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The Mason-Dixon Line

Mason-Dixon Survey Limit

           Originally the Mason-Dixon Survey, completed in 1767 during the English Colonial  Period, established an exact boundary between the lands of William Penn, Lord Proprietor of the Province of Pennsylvania, and those of Cecil Calvert, the second Lord Baltimore, Proprietor of the Province of Maryland. By mere coincidence, over time the Mason-Dixon Survey Line morphed into the Mason-Dixon Line which was the border between the States of the United States where the enslavement of African Americans was legal and the States of the United States where the enslavement of African Americans was illegal.

            The Mason-Dixon Survey was initiated in 1763, when Charles Mason and Jeremiah Dixon landed the monumental task of resolving an 80-year property dispute. Mason was an astronomer employed by The Royal Society in Greenwich, England. He had spent his time observing the stars and the moon, and establishing lunar tables that could be used to determine longitude. Dixon was a surveyor from Cockfield in Durham County, England, and who had been educated by John Bird, a renowned maker of high precision astronomical instruments. 

            Charles Mason and Jeremiah Dixon left England and arrived at Philadelphia on the 15th day of November, 1763. They worked as a team for a total of 58 months plotting the  boundary between the English Colonies of  Pennsylvania and Maryland and extending the survey westward to include the boundary between Pennsylvania and Virginia in what today is West Virginia.

            Mason and Dixon at once determined the latitude and longitude of the city of Philadelphia, the boundary began exactly 15 miles south of the southern most tip of the city of Philadelphia . This was at the northeastern corner of Maryland, which was, the beginning of the parallel of latitude that had previously been agreed upon as the boundary between the two provinces.

            On the 17th day of June, 1765, the party reached the Susquehanna River, where they received instructions to carry the line “as far as the provinces of Maryland and Pennsylvania are settled and inhabited.” On the 27th of October 1765 they reached North Mountain.  On the 4th day of June, 1766, they reached the summit of Little Alleghany. At that time, they were delayed by Indian raiding on the frontier. Surveying was halted until Sir William Johnson negotiated a treaty with the Six Nations in May, and on the 8th day of June. 1767, the surveyors resumed where they had left off the year before.

            On the 14th of June, they advanced as far as the summit of the Big Alleghany (Savage), where they were joined by an escort of Indians, with an interpreter, who had been deputed by the chiefs of the Six Nations to accompany them. The Indians became restless and suspicious of so much gazing into the heavens and marking on the ground. Some of the Indians and number of workers left the party with only fifteen axe men. Mason and Dixon sent back to Fort Cumberland for more men, and kept on towards the setting sun.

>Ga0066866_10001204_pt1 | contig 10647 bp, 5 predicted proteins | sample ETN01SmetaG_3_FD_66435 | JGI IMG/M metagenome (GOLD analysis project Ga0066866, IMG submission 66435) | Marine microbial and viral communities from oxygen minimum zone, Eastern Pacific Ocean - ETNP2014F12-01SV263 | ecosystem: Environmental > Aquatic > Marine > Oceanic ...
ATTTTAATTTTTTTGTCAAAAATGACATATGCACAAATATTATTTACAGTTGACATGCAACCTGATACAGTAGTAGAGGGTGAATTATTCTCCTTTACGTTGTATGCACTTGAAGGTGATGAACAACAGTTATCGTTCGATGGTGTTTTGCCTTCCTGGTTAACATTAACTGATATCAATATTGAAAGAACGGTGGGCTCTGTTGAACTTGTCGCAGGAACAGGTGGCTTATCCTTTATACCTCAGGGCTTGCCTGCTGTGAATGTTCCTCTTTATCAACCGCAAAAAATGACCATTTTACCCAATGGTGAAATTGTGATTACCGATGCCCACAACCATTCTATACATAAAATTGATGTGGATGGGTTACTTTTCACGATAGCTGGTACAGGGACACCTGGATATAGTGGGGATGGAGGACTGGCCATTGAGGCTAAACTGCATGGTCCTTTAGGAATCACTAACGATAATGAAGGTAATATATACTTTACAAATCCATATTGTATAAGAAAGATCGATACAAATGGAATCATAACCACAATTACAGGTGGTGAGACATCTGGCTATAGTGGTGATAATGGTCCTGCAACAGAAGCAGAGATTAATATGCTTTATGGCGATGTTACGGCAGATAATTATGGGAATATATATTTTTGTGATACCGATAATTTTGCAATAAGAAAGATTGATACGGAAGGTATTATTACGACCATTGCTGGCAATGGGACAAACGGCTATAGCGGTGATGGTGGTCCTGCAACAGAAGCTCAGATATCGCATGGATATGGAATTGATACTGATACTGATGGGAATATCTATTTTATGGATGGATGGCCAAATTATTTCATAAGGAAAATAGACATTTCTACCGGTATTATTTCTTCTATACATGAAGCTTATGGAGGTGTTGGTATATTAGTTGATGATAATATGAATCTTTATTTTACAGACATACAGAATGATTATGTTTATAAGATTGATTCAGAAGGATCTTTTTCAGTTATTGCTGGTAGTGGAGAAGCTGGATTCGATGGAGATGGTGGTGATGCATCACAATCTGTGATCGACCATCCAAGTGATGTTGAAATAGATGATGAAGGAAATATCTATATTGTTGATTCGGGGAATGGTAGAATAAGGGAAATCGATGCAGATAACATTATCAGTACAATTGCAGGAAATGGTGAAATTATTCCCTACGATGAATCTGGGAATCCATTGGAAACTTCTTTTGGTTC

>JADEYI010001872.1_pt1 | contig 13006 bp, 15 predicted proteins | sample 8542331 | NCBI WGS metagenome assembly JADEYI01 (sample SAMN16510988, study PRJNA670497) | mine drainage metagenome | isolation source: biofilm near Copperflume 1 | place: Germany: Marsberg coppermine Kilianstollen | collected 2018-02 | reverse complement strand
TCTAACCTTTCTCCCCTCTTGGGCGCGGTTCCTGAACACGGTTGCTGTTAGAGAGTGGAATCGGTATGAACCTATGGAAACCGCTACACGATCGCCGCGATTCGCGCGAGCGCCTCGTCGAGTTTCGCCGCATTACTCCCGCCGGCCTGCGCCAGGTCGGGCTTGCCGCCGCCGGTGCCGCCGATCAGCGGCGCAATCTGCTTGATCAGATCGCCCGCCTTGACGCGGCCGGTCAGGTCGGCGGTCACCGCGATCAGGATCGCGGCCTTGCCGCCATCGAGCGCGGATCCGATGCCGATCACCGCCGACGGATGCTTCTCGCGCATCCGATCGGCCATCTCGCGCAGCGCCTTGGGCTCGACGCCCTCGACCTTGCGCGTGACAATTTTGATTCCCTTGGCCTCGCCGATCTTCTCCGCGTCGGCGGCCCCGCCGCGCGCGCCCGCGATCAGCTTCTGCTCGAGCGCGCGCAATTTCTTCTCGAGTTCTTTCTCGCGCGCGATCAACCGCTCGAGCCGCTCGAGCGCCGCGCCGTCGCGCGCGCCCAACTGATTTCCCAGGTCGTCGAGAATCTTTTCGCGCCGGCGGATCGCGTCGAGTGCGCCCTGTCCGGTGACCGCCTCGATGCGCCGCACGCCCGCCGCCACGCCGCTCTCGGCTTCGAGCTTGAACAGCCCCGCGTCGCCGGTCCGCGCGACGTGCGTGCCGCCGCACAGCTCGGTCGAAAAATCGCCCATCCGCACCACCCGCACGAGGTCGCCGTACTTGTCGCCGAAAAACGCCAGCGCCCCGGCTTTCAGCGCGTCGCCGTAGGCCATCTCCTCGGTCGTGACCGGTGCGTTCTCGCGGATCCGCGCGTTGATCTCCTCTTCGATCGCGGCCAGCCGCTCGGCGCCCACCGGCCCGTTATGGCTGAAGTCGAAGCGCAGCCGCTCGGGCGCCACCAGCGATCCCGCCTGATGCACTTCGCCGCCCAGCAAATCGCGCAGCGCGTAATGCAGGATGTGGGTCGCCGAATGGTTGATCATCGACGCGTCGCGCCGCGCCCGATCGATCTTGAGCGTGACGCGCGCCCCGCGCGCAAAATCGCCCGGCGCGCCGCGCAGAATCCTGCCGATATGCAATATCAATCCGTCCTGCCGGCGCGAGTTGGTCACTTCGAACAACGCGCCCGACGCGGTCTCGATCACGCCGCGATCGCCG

Finally they reached a point two hundred and forty-four miles from the Delaware River, where they came upon an Indian warpath at Dunkard's Creek on the Pennsylvania line at present day Blacksville, West Virginia. Here the Indians of the escort told the surveyors that it was the desire of the Six Nations that they should stop, so the party returned to Philadelphia, reported to the commissioners under the deed of 1760, and were honorably discharged from their surveying duties on the 26th day of December, 1767.



            Eventually the line was surveyed west between Pennsylvania and Virginia to the Ohio River. Pennsylvania abolished slavery in 1780 and the Ordinance of 1787 prohibiting slavery north of the Ohio River, made the Ohio River an extension of the Mason-Dixon Line that separated the Slave States of Virginia and Kentucky from the Free States of Ohio, Indiana and Illinois.  

       During debates of the Missouri Compromise in 1820 the U.S. Congress defined the Mason-Dixon Line, (the Red Line on the Map below), as the border between the States where slavery was legal and States where slavery was illegal.


            This map shows the years when each of the Northern States abolished slavery. Slavery in Southern States continued to be legal until  the Emancipation Proclamation of 1863 and the passage of the 13th Amendment to the United States Constitution in 1865.  


The red line on this Map shows the MASON-DIXON LINE.